For someone who was not acquainted with Piketty's paper, the argument for a centrist Democrat might sound compelling. If the country has tilted to the right, should we elect a candidate closer to the middle than the fringe? If the electorate resembles a left-to-right line, and each voter has a bracketed range of acceptability in which they vote, this would make perfect sense. The only problem is that it doesn't work like that, as Piketty shows.

The reason is that nominating centrist Democrats who don't speak to class issues will result in a great swathe of voters simply not voting. Conversely, right-wing candidates who speak to class issues, but who do so by harnessing a false consciousness — i.e. blaming immigrants and minorities for capitalism's ills, rather than capitalists — will win those same voters who would have voted for a more class-conscious left candidate. Piketty calls this a "bifurcated" voting situation, meaning many voters will connect either with far-right xenophobic nationalists or left-egalitarian internationalists, but perhaps nothing in-between.

Comment →

Understanding Trump’s charisma offers important clues to understanding the problems that the Democrats need to address. Most important, the Democratic candidate must convey a sense that he or she will fulfil the promise of 2008: not piecemeal reform but a genuine, full-scale change in America’s way of thinking. It’s also crucial to recognise that, like Britain, America is at a turning point and must go in one direction or another. Finally, the candidate must speak to Americans’ sense of self-respect linked to social justice and inclusion. While Weber’s analysis of charisma arose from the German situation, it has special relevance to the United States of America, the first mass democracy, whose Constitution invented the institution of the presidency as a recognition of the indispensable role that unique individuals play in history.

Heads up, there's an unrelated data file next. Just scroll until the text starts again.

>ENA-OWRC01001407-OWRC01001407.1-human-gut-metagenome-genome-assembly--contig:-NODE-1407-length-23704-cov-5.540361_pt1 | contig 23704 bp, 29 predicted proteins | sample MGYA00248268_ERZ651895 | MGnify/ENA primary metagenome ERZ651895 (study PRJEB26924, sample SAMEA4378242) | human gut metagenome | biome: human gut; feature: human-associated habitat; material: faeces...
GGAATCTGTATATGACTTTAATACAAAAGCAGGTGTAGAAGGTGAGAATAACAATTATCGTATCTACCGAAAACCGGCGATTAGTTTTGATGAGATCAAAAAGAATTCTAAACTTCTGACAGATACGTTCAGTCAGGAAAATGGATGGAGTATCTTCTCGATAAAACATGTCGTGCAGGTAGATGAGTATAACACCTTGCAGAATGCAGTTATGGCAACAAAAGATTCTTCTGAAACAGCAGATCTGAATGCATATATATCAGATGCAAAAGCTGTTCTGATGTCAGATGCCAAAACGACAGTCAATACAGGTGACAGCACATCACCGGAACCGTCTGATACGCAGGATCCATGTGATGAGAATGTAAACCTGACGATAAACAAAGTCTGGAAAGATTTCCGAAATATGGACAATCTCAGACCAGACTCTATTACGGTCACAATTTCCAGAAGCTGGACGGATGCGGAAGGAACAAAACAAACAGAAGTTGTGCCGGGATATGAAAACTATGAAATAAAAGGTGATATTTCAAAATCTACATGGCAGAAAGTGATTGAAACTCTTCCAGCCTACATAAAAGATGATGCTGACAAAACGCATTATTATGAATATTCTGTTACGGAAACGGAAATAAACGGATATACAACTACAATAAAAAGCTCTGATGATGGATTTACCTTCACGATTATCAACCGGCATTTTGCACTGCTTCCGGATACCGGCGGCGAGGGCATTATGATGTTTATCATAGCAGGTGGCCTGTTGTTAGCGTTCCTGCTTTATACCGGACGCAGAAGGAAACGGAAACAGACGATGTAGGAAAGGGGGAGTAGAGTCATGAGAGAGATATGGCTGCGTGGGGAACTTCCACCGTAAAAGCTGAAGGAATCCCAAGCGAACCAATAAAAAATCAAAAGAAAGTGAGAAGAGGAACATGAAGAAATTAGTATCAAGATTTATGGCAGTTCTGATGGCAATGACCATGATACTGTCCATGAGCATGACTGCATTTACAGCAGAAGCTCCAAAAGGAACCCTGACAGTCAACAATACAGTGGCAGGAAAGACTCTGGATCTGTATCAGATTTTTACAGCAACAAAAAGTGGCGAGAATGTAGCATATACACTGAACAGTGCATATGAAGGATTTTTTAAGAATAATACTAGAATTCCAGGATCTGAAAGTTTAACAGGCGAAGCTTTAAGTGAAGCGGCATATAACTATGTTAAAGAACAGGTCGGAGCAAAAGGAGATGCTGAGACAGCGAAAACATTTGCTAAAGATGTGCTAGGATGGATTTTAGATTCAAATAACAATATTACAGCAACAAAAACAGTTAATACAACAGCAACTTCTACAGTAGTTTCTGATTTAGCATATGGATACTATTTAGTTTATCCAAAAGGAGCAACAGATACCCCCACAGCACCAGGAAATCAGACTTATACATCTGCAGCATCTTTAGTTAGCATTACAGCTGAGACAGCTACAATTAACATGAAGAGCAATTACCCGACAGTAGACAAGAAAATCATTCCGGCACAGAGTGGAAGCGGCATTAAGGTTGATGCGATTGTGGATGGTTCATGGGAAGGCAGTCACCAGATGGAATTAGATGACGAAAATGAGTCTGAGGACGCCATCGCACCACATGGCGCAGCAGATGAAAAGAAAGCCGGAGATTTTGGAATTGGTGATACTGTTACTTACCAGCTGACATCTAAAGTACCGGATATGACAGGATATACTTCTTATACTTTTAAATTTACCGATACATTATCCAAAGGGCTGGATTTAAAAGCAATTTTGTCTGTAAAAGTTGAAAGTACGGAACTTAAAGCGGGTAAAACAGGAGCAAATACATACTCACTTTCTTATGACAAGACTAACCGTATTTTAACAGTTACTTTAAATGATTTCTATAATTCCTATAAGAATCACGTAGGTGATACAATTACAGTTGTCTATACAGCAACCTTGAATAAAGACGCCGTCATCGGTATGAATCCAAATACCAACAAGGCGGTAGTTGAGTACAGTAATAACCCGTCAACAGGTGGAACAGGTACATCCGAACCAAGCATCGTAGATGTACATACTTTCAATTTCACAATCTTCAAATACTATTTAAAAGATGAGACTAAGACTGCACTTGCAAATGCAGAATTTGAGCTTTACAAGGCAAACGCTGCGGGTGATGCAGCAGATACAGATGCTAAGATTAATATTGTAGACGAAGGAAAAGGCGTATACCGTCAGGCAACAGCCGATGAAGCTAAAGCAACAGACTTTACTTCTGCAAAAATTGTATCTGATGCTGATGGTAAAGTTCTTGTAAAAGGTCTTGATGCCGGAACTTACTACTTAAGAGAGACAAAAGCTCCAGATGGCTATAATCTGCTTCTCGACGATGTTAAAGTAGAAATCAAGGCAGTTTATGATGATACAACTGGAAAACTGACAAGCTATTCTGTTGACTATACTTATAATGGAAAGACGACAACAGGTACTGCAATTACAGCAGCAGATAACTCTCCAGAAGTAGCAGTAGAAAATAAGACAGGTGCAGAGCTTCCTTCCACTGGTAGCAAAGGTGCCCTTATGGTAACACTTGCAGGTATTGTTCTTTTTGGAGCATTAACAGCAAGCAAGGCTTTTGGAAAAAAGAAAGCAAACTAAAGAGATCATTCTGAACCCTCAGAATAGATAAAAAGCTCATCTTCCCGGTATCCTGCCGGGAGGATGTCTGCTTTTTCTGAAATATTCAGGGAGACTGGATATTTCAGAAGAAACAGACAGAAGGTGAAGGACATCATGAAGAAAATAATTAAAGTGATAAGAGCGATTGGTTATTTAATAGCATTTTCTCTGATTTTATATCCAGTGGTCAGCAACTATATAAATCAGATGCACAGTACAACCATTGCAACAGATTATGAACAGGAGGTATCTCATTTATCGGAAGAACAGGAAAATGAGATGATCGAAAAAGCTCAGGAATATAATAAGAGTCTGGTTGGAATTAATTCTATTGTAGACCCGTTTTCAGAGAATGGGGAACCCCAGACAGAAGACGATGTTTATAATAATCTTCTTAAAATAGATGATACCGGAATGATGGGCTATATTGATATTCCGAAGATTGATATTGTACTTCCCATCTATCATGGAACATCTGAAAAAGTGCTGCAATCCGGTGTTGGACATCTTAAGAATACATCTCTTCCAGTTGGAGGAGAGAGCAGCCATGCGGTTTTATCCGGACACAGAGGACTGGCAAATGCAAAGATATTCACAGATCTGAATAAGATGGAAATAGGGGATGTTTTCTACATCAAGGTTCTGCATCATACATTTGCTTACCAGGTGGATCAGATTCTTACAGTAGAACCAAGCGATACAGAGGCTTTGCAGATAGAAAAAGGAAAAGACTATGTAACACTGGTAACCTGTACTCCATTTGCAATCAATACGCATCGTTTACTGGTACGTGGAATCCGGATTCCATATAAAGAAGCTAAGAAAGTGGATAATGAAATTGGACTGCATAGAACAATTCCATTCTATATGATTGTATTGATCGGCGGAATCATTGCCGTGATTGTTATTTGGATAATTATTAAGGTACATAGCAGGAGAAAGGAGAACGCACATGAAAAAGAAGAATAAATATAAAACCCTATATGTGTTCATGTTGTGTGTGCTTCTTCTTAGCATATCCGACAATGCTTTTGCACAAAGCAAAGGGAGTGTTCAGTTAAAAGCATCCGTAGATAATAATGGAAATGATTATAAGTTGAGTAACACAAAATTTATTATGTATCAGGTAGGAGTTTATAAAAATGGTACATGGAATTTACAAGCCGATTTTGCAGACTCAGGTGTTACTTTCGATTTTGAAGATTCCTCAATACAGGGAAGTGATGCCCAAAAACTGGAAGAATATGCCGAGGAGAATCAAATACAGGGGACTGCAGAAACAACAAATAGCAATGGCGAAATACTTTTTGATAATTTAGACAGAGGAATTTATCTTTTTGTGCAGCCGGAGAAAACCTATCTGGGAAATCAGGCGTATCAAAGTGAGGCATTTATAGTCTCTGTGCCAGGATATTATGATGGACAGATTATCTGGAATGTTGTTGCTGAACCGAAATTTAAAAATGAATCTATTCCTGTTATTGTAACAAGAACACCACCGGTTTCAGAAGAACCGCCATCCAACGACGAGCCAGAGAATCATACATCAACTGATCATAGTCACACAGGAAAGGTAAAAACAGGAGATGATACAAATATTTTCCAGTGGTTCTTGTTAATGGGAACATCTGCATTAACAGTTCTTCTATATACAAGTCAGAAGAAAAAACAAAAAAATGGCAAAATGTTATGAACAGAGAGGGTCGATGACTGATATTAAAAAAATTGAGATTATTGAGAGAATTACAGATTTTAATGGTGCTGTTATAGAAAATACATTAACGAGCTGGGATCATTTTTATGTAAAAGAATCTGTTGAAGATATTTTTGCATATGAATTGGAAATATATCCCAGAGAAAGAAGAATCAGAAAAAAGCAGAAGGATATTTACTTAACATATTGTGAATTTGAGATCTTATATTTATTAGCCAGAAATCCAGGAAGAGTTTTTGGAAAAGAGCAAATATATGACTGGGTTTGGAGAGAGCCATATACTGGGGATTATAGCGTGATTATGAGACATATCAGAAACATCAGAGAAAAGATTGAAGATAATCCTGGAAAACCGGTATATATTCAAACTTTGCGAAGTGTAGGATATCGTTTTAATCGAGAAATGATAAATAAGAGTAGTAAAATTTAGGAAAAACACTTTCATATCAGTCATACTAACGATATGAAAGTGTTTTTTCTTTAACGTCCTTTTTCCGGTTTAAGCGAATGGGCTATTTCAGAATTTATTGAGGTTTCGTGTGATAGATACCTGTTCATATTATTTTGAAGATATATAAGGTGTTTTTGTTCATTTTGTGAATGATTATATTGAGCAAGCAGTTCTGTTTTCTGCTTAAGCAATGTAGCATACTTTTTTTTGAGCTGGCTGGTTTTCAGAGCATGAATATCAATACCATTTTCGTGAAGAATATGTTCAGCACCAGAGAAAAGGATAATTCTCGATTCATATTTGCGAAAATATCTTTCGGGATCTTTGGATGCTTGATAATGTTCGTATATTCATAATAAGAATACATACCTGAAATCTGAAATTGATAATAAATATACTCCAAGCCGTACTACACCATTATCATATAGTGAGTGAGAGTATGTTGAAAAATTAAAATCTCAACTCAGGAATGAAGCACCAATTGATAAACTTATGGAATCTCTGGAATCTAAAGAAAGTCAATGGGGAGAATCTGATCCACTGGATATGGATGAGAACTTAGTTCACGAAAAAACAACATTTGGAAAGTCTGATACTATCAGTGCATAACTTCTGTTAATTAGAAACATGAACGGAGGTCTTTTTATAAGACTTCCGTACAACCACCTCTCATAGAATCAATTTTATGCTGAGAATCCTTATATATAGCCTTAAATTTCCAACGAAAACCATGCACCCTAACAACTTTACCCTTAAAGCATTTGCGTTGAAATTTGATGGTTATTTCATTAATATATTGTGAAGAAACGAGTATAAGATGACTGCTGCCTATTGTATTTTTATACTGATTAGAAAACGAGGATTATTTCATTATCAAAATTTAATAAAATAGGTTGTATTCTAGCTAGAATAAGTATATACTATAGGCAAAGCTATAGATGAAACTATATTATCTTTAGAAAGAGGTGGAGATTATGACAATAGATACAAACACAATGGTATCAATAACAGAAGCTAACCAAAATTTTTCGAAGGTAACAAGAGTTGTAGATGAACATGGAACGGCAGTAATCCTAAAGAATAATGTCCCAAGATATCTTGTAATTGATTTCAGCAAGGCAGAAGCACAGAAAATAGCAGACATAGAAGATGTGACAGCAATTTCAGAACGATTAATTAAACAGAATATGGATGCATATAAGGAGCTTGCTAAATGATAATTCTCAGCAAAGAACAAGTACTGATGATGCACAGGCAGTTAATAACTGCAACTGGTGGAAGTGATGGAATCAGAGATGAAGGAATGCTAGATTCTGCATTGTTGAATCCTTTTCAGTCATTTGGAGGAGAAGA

Comment →

[E]ven Fox didn’t tout Bartiromo’s big scoops on Trump’s legislative agenda, because 10 months into the Trump presidency, nobody is so foolish as to believe that him saying, “We’re doing a big infrastructure bill,” means that the Trump administration is, in fact, doing a big infrastructure bill. The president just mouths off at turns ignorantly and dishonestly, and nobody pays much attention to it unless he says something unusually inflammatory.On some level, it’s a little bit funny. On another level, Puerto Rico is still languishing in the dark without power (and in many cases without safe drinking water) with no end in sight. Trump is less popular at this point in his administration than any previous president despite a generally benign economic climate, and shows no sign of changing course. Perhaps it will all work out for the best, and someday we’ll look back and chuckle about the time when we had a president who didn’t know anything about anything that was happening and could never be counted on to make coherent, factual statements on any subject. But traditionally, we haven’t elected presidents like that — for what have always seemed like pretty good reasons — and the risks of compounding disaster are still very much out there.

Comment →
CK's WP Plugins

Categories

Extraordinary Comments

CK's WP Plugins